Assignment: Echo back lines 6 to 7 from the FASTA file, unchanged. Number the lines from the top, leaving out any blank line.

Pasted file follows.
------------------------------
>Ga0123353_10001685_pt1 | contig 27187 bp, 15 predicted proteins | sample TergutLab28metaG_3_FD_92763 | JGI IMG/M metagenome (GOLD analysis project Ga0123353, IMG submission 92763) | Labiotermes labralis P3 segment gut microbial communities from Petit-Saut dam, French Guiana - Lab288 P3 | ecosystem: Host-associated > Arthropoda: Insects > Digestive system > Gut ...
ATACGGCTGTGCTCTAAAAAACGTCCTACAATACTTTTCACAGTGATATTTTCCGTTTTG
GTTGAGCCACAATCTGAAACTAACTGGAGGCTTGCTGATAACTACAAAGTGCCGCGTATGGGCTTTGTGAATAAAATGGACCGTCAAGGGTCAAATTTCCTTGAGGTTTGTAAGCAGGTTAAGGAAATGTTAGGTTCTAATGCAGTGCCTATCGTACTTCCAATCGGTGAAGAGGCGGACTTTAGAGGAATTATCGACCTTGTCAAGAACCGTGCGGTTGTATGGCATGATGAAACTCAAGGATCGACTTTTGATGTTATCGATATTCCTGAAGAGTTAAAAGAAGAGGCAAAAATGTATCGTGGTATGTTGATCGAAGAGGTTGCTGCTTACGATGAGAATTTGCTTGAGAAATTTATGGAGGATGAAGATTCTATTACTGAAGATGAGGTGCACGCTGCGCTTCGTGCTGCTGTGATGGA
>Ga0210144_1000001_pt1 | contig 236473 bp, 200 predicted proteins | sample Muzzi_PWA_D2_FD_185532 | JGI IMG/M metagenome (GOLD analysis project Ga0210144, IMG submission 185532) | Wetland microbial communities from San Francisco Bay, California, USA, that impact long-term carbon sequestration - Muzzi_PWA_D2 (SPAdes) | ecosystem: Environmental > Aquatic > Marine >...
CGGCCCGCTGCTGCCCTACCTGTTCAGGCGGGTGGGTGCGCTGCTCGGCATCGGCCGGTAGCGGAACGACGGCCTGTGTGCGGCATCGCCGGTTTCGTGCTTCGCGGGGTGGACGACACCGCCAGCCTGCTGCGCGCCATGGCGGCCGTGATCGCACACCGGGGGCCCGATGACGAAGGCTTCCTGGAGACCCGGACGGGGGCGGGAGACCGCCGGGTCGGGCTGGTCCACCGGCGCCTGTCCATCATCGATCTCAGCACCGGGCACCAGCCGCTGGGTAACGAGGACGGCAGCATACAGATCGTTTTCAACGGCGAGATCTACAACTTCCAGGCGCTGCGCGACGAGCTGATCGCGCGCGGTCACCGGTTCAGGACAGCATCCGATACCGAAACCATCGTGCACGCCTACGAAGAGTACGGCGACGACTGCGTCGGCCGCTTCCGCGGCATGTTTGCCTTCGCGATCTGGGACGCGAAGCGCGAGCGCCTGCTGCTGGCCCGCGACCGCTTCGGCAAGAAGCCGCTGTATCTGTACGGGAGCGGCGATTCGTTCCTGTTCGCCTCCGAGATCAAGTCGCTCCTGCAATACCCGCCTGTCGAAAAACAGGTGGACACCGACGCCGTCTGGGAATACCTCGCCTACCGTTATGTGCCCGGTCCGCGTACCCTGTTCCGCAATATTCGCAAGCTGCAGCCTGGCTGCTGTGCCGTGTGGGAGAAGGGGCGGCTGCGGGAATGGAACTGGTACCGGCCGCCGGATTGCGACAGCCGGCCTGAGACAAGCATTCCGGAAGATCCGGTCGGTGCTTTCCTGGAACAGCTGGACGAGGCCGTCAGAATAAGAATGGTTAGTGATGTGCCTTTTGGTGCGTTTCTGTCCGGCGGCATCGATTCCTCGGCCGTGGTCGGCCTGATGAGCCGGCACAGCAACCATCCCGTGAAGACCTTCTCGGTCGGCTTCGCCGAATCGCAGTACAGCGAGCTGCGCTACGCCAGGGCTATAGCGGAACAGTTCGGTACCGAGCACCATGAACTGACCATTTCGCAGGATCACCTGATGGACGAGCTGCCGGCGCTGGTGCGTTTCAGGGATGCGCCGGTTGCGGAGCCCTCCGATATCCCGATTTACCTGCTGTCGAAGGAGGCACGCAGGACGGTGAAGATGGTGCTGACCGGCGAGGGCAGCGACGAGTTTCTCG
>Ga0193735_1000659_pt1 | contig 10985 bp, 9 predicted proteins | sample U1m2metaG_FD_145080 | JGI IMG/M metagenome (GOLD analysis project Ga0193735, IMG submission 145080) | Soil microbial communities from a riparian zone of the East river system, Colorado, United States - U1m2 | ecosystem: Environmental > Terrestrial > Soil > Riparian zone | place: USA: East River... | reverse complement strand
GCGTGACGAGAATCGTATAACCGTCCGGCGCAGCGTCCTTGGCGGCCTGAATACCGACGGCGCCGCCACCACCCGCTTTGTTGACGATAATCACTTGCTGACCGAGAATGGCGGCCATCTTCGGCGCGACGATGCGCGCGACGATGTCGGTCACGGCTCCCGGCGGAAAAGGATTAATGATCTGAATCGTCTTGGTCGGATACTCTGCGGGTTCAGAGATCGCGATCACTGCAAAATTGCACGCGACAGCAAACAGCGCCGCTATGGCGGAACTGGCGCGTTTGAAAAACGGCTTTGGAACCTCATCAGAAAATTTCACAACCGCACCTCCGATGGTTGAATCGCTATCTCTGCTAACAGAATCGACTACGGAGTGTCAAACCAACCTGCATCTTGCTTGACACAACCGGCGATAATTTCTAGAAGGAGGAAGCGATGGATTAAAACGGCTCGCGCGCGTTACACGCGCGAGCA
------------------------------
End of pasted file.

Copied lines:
>Ga0193735_1000659_pt1 | contig 10985 bp, 9 predicted proteins | sample U1m2metaG_FD_145080 | JGI IMG/M metagenome (GOLD analysis project Ga0193735, IMG submission 145080) | Soil microbial communities from a riparian zone of the East river system, Colorado, United States - U1m2 | ecosystem: Environmental > Terrestrial > Soil > Riparian zone | place: USA: East River... | reverse complement strand
GCGTGACGAGAATCGTATAACCGTCCGGCGCAGCGTCCTTGGCGGCCTGAATACCGACGGCGCCGCCACCACCCGCTTTGTTGACGATAATCACTTGCTGACCGAGAATGGCGGCCATCTTCGGCGCGACGATGCGCGCGACGATGTCGGTCACGGCTCCCGGCGGAAAAGGATTAATGATCTGAATCGTCTTGGTCGGATACTCTGCGGGTTCAGAGATCGCGATCACTGCAAAATTGCACGCGACAGCAAACAGCGCCGCTATGGCGGAACTGGCGCGTTTGAAAAACGGCTTTGGAACCTCATCAGAAAATTTCACAACCGCACCTCCGATGGTTGAATCGCTATCTCTGCTAACAGAATCGACTACGGAGTGTCAAACCAACCTGCATCTTGCTTGACACAACCGGCGATAATTTCTAGAAGGAGGAAGCGATGGATTAAAACGGCTCGCGCGCGTTACACGCGCGAGCA